Robert Hemstock, BComm, LLB
Why Albertans Should Care About the $2 Billion PPA Story
This is a story about how Alberta electricity consumers have been saddled with an estimated $2 billion in unnecessary costs because our Government made three mistakes in dealing with the Power Purchase Arrangements ("PPA's). The story's not just about the PPAs though. It's also about how our elected representatives in the Alberta Government used their position of power and access to taxpayer funds to attempt to achieve their political objective of avoiding accountability for having poorly managed the PPA issue.
The first mistake was, without first doing some basic homework, the Minister of Environment and Parks announced a decision to increase the carbon tax on large emitters, including all coal-fired electricity generators. This decision was announced on June 25, 2015, just one month after the new Government took office.
In a June 25, 2015 Financial Post article reporting on Minister's Phillips announcement of an increase in carbon tax on large emitters, include coal-fired electricity generators, she is quoted as saying:
"Some would argue we are are moving too far and too fast. I say to them that more of the same would be the worst thing we could do for our energy economy and for the future of our province."
It would have been prudent for the new Government to understand the financial impact of raising the carbon tax on coal-fired generation. It would have been prudent for them to understand how an increase in the carbon tax may cause all four of the PPA Buyers (Capital Power, ENMAX, TransCanada, and ASTC Partnership) to respond by exercising their legal right, under the terms of the Power Purchase Arrangements ("PPAs") to rely on the new Government's change in law as the grounds upon which the PPA Buyers could terminate the PPAs, leaving electricity consumers with PPAs that were estimated to incur a $2 billion loss.
Had the Premier, the Minister of Environment and Parks, or the Minister of Energy done even a small amount of homework, such as seeking advice from civil servants within the Alberta Government who were well versed on the PPAs or engaging in meaningful consultations with the four PPA Buyers, they would have quickly learned two very important things:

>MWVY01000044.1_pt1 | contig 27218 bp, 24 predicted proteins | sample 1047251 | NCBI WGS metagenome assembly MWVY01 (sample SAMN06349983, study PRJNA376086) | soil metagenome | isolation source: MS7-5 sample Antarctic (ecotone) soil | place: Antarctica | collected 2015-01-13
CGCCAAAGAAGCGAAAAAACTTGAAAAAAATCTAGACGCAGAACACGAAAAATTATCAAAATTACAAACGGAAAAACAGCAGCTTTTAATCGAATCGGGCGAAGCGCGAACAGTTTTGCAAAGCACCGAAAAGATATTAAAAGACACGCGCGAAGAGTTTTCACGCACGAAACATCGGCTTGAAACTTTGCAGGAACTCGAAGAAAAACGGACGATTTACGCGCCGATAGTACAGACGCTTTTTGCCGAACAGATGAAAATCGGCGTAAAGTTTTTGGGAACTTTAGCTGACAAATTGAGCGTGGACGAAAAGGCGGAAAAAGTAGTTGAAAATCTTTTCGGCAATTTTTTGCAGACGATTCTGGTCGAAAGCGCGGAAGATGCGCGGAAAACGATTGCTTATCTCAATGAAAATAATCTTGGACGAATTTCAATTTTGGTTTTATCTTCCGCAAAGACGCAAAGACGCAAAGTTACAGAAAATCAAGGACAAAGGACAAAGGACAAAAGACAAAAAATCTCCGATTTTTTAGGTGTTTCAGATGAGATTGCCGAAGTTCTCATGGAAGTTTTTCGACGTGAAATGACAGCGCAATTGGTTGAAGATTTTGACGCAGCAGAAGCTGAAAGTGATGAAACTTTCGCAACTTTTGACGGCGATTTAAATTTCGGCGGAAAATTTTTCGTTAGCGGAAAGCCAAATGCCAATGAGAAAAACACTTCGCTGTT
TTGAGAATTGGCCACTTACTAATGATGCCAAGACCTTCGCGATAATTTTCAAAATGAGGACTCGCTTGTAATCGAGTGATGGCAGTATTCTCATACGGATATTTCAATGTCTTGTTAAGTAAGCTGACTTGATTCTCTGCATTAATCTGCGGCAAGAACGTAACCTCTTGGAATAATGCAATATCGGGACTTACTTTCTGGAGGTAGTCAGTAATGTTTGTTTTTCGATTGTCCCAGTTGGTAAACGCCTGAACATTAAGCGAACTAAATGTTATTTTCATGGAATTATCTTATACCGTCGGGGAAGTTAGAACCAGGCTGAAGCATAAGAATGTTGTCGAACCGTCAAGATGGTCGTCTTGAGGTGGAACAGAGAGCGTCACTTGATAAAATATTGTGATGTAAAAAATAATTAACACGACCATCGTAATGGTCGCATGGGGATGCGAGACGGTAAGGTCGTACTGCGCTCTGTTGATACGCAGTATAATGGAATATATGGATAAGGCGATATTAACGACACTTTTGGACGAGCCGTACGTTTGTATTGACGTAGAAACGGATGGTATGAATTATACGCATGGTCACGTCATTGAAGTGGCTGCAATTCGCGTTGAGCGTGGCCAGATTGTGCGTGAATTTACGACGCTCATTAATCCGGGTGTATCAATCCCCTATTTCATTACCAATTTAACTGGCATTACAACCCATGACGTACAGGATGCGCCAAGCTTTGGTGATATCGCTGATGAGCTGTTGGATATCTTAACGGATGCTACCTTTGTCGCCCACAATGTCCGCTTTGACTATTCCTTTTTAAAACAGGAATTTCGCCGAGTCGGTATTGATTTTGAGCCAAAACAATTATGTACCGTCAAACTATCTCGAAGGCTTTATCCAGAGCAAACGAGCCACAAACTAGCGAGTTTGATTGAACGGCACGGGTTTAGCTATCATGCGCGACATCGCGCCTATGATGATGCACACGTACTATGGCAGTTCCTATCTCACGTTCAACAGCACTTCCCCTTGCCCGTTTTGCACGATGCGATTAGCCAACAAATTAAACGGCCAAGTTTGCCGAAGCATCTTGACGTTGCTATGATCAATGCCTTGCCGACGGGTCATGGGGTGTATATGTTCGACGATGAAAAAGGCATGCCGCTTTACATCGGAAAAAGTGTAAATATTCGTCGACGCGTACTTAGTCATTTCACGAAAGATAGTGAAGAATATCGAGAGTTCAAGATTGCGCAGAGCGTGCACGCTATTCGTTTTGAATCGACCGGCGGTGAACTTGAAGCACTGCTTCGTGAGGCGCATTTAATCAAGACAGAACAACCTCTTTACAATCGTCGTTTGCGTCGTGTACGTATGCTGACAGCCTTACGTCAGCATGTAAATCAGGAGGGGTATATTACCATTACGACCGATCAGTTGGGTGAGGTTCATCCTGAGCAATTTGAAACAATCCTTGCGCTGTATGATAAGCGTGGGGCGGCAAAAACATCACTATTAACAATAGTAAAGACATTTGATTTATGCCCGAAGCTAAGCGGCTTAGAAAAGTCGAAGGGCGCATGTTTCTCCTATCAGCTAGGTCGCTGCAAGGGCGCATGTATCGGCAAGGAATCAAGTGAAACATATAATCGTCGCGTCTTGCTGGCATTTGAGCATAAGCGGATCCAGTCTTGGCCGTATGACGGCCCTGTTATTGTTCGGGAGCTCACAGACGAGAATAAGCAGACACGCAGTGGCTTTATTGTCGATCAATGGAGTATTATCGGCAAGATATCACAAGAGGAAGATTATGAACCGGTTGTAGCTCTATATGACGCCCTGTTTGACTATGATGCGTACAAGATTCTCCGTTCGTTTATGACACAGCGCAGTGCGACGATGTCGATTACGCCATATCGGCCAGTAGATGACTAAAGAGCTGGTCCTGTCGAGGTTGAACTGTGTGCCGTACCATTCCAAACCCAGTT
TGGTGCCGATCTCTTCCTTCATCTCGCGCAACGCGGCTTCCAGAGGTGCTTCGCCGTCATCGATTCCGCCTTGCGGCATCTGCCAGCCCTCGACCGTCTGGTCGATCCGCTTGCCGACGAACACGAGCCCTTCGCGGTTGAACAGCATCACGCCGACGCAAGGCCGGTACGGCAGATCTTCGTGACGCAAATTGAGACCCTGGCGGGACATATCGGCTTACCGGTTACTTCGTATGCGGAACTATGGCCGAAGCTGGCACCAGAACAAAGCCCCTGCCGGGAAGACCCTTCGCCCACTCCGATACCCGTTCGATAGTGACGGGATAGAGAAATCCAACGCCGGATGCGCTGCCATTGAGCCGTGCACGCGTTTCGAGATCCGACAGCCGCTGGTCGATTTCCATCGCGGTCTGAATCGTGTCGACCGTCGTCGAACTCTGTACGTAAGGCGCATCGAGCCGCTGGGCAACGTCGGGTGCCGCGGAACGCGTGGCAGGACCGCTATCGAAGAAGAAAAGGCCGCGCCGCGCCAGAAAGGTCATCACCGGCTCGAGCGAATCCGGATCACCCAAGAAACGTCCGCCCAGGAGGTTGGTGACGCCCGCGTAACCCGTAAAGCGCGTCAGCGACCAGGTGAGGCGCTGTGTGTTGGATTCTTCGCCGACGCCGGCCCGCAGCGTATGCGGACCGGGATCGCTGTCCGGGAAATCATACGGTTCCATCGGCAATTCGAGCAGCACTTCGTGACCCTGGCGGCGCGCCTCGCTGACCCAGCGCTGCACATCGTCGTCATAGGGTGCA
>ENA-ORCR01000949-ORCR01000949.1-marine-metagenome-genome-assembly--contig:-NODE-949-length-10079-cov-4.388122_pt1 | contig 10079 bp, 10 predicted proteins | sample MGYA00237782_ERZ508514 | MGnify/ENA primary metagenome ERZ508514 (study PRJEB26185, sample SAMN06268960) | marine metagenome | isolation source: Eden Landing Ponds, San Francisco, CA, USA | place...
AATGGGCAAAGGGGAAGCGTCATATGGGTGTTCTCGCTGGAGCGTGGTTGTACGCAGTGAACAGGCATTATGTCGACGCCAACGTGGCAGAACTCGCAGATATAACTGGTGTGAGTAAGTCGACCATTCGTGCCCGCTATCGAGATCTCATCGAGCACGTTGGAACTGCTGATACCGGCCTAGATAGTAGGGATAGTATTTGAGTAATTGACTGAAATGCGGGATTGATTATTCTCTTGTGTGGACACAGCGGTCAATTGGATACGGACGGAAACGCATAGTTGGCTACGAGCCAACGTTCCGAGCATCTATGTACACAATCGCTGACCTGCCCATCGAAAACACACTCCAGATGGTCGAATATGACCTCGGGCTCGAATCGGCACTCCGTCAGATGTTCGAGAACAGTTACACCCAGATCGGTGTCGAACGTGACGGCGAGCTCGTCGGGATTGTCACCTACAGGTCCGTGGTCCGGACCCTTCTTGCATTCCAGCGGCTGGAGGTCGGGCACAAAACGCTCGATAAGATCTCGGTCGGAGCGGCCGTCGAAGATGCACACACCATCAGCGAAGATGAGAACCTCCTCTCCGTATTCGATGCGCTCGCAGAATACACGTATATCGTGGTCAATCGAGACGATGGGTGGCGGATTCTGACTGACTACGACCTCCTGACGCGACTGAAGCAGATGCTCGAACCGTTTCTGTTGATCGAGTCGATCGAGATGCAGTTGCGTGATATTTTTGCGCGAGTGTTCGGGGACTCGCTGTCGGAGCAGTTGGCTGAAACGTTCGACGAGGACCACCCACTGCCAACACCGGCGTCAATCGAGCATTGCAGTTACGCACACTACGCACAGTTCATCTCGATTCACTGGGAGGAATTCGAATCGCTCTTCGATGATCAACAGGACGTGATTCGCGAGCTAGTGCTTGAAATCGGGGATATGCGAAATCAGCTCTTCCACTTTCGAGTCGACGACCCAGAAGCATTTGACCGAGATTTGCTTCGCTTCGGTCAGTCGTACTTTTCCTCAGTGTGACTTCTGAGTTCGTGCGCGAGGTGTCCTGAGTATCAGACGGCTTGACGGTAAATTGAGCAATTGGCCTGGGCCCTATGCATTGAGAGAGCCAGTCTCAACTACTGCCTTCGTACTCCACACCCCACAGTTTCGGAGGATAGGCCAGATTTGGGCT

1) this higher carbon tax on large emitters would cause Alberta's coal-fired generation plants to be unprofitable or more unprofitable; and
2) the coal-fired plants are subject to an Alberta law called the Power Purchase Arrangements Determination Regulation that says if the Government changes the law (i.e. increases the carbon tax on coal-fired generation plants) and this causes the coal-fired generation plants to be unprofitable or more unprofitable, then a government agency named the Balancing Pool, could be required to assume ownership of these unprofitable PPAs from the original PPA Buyers.
In the Minister's June 2015 announcement, she also announced formation of the Climate Change Advisory Panel led by Dr. Andrew Leach, an economics professor at the University of Alberta. The Government became focused on the Climate Leadership Plan work as the Premier was scheduled to head to Copenhagen in December 2015 for the COP 21 Climate Conference. They had very little time to give Premier Notley a new Alberta Climate Policy to announce before Copenhagen. They got it done, and Premier rolled out the new Climate Leadership Plan in time for her to talk about it at the Copenhagen meeting.
The second mistake was the Climate Leadership Plan process was rushed and the final framework was never shared with PPA Buyers before it was finalized. The final framework did not reflect most of what PPA Buyers, including ENMAX, had advocated for. I was the ENMAX representative at the Climate Change Advisory Panel consultations with industry. Click here for one of the ENMAX submissions on how to accelerate coal generation phase out. This presentation is publicly available at https://www.alberta.ca/climate-leadership-discussion.aspx#toc-1.
The Climate Leadership Plan would further increase carbon costs for coal-fired electricity generation beyond the June 2015 announcement. It became apparent to the PPA Buyers that the losses on their coal-fired generation were just going to get higher, not lower. On December 11, 2015, ENMAX was the first PPA Buyer to give a Government agency named the Balancing Pool notice that it was terminating the Battle River 5 PPA, effective January 1, 2016. On March 7, 2016 two more PPAs Buyers gave the Balancing Pool notice of termination of three more PPAs. By early March 2016, notice had been given for the termination of four of six PPAs.
By mid-March 2016 the Government finally realized they potentially had a $2 billion PPA problem. They could see the prospect of the Balancing Pool owning six PPAs that were forecast to lose and estimated $2 billion by the end of 2020. They realized that Alberta electricity customers would see this cost on the "Balancing Pool Allocation" line item on their electricity bill and they would not be happy. Since 2001, electricity consumers had been receiving a credit on their electricity bills for the Balancing Pool Allocation. This credit would now become a charge. Click here to see a sample electricity bill that shows the Balancing Pool Allocation is now a charge (not a credit) on all electricity bills.